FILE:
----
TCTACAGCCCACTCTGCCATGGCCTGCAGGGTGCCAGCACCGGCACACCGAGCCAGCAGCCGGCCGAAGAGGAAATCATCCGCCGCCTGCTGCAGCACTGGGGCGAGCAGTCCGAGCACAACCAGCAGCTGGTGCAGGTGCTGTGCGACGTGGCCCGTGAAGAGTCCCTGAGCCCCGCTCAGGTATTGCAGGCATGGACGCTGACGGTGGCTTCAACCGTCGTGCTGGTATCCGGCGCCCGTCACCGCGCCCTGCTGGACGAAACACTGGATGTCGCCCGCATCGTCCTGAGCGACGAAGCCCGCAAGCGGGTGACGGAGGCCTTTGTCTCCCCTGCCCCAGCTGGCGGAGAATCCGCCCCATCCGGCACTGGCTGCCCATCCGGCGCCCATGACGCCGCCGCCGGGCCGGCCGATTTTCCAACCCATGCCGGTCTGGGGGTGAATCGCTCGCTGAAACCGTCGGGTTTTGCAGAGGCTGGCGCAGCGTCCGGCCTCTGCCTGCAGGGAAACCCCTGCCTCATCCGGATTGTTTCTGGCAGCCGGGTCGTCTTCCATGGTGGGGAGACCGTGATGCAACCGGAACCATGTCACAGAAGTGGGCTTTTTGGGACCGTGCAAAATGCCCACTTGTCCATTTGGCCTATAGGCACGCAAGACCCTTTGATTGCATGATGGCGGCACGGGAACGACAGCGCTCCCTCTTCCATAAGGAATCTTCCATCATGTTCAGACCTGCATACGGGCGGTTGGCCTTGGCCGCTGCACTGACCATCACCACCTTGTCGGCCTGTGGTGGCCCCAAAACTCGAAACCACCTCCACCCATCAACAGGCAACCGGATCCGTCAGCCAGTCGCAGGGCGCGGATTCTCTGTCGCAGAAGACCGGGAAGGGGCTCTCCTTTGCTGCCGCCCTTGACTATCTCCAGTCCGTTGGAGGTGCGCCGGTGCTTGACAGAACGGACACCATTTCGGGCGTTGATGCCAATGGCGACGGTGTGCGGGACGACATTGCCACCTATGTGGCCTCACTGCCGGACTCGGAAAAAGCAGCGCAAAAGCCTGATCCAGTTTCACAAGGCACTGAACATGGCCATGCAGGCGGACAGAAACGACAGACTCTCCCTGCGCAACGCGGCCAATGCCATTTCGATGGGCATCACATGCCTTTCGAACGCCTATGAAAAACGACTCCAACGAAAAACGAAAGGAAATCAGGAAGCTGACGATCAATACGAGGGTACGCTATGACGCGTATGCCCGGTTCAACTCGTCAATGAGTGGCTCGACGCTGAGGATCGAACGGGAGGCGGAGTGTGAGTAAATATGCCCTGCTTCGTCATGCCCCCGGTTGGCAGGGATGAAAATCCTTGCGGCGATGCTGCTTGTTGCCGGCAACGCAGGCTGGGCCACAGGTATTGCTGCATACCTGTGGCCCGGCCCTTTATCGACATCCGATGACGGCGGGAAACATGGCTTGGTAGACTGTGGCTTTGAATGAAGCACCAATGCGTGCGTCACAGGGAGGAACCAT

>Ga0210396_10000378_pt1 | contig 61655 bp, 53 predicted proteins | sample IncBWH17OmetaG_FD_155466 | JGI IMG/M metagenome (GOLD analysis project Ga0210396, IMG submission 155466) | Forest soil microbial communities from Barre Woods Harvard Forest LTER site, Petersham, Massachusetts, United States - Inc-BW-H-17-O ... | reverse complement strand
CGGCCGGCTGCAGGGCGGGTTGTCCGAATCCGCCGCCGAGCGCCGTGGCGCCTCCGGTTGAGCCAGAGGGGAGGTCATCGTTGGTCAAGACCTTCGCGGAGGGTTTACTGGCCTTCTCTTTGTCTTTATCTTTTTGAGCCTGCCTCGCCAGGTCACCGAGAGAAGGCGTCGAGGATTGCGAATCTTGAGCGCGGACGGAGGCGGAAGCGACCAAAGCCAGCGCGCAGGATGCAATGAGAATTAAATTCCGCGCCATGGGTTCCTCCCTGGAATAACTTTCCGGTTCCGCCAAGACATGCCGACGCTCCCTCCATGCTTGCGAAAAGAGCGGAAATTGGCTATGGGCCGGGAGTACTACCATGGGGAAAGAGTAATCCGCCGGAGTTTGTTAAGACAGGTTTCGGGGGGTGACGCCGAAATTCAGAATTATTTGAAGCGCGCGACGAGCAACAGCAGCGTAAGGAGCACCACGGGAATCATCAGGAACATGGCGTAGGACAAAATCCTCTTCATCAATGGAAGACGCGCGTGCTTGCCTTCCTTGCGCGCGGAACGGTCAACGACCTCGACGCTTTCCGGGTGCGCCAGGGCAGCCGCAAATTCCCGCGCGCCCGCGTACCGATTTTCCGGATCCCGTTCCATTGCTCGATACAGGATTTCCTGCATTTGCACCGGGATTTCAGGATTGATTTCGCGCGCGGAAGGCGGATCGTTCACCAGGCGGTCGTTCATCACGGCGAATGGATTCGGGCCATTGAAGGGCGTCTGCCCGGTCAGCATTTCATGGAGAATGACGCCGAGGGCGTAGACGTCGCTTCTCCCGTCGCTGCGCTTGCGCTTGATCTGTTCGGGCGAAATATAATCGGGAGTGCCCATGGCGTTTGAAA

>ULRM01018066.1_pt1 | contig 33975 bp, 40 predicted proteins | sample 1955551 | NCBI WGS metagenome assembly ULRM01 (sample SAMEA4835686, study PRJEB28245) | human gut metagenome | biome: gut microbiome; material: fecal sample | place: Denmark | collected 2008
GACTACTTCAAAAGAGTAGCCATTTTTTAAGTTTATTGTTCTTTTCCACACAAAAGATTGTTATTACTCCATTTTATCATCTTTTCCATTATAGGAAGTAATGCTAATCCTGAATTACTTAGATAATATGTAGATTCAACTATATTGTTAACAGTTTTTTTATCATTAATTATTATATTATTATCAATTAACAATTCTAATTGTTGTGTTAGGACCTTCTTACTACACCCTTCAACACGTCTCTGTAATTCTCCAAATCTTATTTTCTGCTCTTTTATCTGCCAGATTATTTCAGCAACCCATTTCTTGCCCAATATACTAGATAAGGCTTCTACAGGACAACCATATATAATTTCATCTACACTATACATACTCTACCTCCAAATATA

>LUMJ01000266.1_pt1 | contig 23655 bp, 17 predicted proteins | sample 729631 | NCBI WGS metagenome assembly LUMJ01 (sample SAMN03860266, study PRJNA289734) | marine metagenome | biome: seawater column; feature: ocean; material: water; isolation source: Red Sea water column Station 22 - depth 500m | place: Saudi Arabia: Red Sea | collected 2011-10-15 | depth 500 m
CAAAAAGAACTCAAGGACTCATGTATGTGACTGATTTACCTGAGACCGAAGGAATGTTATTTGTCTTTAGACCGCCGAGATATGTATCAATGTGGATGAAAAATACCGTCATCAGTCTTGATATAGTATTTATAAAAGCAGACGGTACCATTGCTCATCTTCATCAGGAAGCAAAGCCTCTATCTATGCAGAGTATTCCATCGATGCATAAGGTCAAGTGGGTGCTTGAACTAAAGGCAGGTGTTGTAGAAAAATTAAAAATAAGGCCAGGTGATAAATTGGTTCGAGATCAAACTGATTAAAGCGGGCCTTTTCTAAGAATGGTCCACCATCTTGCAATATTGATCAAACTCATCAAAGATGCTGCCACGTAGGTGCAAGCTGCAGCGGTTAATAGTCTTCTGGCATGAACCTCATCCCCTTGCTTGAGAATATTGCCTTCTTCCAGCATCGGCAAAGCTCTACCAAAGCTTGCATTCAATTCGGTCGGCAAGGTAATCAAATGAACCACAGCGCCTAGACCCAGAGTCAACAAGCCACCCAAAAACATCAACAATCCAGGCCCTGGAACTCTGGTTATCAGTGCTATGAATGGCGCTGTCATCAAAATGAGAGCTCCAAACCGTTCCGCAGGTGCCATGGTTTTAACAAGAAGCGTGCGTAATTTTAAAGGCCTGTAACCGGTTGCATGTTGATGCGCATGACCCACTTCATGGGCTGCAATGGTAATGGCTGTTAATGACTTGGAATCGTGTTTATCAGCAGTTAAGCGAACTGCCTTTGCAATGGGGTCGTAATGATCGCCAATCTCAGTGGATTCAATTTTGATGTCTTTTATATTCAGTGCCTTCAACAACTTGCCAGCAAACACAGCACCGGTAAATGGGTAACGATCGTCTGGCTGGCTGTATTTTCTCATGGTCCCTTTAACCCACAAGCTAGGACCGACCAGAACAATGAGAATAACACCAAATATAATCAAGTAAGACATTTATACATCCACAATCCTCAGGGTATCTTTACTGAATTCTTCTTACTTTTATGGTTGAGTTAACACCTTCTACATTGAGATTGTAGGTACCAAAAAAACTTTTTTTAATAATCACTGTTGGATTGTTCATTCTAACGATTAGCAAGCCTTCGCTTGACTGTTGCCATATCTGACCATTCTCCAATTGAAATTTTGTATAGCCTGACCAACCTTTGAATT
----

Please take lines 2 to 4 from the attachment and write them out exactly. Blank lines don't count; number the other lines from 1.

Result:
>Ga0210396_10000378_pt1 | contig 61655 bp, 53 predicted proteins | sample IncBWH17OmetaG_FD_155466 | JGI IMG/M metagenome (GOLD analysis project Ga0210396, IMG submission 155466) | Forest soil microbial communities from Barre Woods Harvard Forest LTER site, Petersham, Massachusetts, United States - Inc-BW-H-17-O ... | reverse complement strand
CGGCCGGCTGCAGGGCGGGTTGTCCGAATCCGCCGCCGAGCGCCGTGGCGCCTCCGGTTGAGCCAGAGGGGAGGTCATCGTTGGTCAAGACCTTCGCGGAGGGTTTACTGGCCTTCTCTTTGTCTTTATCTTTTTGAGCCTGCCTCGCCAGGTCACCGAGAGAAGGCGTCGAGGATTGCGAATCTTGAGCGCGGACGGAGGCGGAAGCGACCAAAGCCAGCGCGCAGGATGCAATGAGAATTAAATTCCGCGCCATGGGTTCCTCCCTGGAATAACTTTCCGGTTCCGCCAAGACATGCCGACGCTCCCTCCATGCTTGCGAAAAGAGCGGAAATTGGCTATGGGCCGGGAGTACTACCATGGGGAAAGAGTAATCCGCCGGAGTTTGTTAAGACAGGTTTCGGGGGGTGACGCCGAAATTCAGAATTATTTGAAGCGCGCGACGAGCAACAGCAGCGTAAGGAGCACCACGGGAATCATCAGGAACATGGCGTAGGACAAAATCCTCTTCATCAATGGAAGACGCGCGTGCTTGCCTTCCTTGCGCGCGGAACGGTCAACGACCTCGACGCTTTCCGGGTGCGCCAGGGCAGCCGCAAATTCCCGCGCGCCCGCGTACCGATTTTCCGGATCCCGTTCCATTGCTCGATACAGGATTTCCTGCATTTGCACCGGGATTTCAGGATTGATTTCGCGCGCGGAAGGCGGATCGTTCACCAGGCGGTCGTTCATCACGGCGAATGGATTCGGGCCATTGAAGGGCGTCTGCCCGGTCAGCATTTCATGGAGAATGACGCCGAGGGCGTAGACGTCGCTTCTCCCGTCGCTGCGCTTGCGCTTGATCTGTTCGGGCGAAATATAATCGGGAGTGCCCATGGCGTTTGAAA

>ULRM01018066.1_pt1 | contig 33975 bp, 40 predicted proteins | sample 1955551 | NCBI WGS metagenome assembly ULRM01 (sample SAMEA4835686, study PRJEB28245) | human gut metagenome | biome: gut microbiome; material: fecal sample | place: Denmark | collected 2008